No Good Deed Goes Unpublished: Precedent-Stripping and the Need for a New Prophylactic Rule

42 Pages Posted: 22 Nov 2009 Last revised: 24 Jul 2012

See all articles by Edward Cantu

Edward Cantu

University of Missouri at Kansas City - School of Law

Date Written: November 22, 2009

Abstract

This paper addresses the “open secret” that federal appellate courts often strip their opinions of precedential value as a means to forgo fair, principled and/or thorough adjudication of issues raised in appeals. Is there a basis in contemporary constitutional doctrine for a presumption that appellants suffer constitutional injury when courts dispose of their appeals using non-precedential opinions? The author answers “yes.” The argument centers on case law establishing so-called “constitutional prophylactic rules,” which work to “overprotect” a given core right - that is, to create a presumption of constitutional injury without proof of it - when such is the only effective way of protecting the core right to any meaningful extent. The author couples this case law with sobering empirical data and entrenched theories of judicial power to argue that a new prophylactic rule forbidding “precedent-stripping” is necessary to ensure that appellate courts do not deny appellants full and fair adjudication of their appeals.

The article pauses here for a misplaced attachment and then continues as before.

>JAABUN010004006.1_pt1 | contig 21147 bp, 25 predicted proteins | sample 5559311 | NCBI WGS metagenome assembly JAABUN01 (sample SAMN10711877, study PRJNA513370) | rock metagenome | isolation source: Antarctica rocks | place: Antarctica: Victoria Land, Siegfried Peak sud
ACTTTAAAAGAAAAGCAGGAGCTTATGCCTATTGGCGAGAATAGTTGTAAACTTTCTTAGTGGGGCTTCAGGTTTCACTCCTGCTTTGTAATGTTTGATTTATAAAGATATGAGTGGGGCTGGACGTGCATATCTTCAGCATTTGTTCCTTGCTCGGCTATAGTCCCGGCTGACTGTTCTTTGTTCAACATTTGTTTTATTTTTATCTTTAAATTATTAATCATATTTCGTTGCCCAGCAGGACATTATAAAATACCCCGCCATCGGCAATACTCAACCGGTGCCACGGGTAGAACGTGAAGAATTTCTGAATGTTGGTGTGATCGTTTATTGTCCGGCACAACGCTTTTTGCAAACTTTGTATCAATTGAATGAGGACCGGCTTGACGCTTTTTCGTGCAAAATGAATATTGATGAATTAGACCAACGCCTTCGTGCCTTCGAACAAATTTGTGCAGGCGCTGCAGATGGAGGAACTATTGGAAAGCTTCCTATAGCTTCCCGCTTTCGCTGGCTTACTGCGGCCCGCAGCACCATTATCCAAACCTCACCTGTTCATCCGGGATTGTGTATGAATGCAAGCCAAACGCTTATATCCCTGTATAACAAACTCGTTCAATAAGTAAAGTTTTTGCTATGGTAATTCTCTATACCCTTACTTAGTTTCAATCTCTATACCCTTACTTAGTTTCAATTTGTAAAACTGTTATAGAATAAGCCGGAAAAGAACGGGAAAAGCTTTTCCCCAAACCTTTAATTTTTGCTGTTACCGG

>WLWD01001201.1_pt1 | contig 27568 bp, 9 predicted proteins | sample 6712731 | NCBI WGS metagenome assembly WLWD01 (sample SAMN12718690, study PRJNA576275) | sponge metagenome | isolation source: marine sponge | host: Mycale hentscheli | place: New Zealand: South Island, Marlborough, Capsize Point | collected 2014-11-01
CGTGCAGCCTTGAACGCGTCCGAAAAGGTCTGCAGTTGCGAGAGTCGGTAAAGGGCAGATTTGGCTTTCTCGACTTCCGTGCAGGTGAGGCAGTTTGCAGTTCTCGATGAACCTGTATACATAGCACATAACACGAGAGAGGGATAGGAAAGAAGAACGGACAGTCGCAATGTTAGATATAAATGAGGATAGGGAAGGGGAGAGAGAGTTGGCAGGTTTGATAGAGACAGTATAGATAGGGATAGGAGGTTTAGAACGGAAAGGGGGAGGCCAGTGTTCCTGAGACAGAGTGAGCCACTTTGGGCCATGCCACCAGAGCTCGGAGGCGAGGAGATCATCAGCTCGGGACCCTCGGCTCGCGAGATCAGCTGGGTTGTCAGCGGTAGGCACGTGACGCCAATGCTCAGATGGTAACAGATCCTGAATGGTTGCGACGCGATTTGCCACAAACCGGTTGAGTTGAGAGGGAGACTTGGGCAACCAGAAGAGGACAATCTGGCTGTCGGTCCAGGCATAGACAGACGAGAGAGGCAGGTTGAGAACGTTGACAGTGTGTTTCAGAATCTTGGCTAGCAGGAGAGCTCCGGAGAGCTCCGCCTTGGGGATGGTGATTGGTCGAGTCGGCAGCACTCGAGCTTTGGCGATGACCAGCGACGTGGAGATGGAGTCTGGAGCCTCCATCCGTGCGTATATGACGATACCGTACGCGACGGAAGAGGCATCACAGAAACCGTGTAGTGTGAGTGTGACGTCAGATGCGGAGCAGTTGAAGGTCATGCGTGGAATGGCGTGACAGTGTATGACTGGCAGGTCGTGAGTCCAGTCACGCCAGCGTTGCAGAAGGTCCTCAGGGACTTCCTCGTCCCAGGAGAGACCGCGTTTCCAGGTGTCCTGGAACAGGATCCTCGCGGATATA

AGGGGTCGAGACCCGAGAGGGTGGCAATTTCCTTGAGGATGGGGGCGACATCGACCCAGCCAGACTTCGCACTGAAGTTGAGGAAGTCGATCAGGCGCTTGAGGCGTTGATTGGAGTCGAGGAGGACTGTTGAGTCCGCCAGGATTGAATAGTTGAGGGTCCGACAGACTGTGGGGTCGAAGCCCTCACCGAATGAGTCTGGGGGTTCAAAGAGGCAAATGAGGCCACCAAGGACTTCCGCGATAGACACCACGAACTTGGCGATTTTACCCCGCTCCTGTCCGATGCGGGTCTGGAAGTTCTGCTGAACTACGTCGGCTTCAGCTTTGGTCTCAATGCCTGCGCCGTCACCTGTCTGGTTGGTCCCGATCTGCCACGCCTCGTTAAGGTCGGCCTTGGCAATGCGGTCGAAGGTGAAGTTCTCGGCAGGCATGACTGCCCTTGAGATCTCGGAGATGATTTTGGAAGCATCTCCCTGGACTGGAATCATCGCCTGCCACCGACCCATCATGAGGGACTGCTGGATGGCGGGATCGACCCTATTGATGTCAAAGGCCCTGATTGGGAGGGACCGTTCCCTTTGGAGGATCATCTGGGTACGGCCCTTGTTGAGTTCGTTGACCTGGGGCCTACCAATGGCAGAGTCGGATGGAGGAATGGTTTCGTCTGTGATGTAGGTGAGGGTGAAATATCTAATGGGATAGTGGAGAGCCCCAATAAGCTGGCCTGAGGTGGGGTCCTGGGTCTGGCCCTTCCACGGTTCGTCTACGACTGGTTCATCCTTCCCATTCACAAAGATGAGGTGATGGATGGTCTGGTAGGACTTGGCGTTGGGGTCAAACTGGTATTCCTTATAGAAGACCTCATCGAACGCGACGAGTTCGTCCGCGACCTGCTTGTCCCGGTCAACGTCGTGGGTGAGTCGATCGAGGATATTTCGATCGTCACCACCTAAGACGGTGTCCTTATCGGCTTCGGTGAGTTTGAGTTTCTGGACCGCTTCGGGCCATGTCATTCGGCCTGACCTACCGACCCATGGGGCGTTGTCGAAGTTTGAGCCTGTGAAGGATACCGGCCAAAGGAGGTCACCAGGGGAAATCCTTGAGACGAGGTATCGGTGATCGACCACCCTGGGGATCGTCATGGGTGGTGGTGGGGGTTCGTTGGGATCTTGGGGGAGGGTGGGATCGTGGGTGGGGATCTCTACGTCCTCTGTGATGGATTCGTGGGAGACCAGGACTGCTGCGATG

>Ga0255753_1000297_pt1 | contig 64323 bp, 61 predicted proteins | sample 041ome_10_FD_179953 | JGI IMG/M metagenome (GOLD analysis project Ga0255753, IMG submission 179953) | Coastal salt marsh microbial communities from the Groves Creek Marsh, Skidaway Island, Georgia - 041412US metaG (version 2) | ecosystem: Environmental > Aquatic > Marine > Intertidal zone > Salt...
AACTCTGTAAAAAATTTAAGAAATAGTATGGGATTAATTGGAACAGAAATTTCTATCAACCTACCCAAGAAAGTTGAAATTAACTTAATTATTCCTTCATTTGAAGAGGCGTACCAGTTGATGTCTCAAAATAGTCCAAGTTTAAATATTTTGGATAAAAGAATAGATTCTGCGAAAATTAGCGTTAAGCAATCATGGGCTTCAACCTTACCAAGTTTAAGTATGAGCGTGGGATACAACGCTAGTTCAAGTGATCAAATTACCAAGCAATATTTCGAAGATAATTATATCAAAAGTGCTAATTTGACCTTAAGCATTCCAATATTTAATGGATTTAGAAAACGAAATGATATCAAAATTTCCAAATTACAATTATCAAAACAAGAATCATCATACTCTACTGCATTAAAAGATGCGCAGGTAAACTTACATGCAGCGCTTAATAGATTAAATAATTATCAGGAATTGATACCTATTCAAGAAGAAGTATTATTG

Keywords: unpublished opinions, precedent-stripping, non-precedential, procedural due process, judicial integrity

Suggested Citation

Cantu, Edward, No Good Deed Goes Unpublished: Precedent-Stripping and the Need for a New Prophylactic Rule (November 22, 2009). Duquesne University Law Review, Vol. 48, p.559, 2010, Available at SSRN: https://ssrn.com/abstract=1511242 or http://dx.doi.org/10.2139/ssrn.1511242

Edward Cantu (Contact Author)

University of Missouri at Kansas City - School of Law ( email )

5100 Rockhill Road
Kansas City, MO 64110-2499
United States

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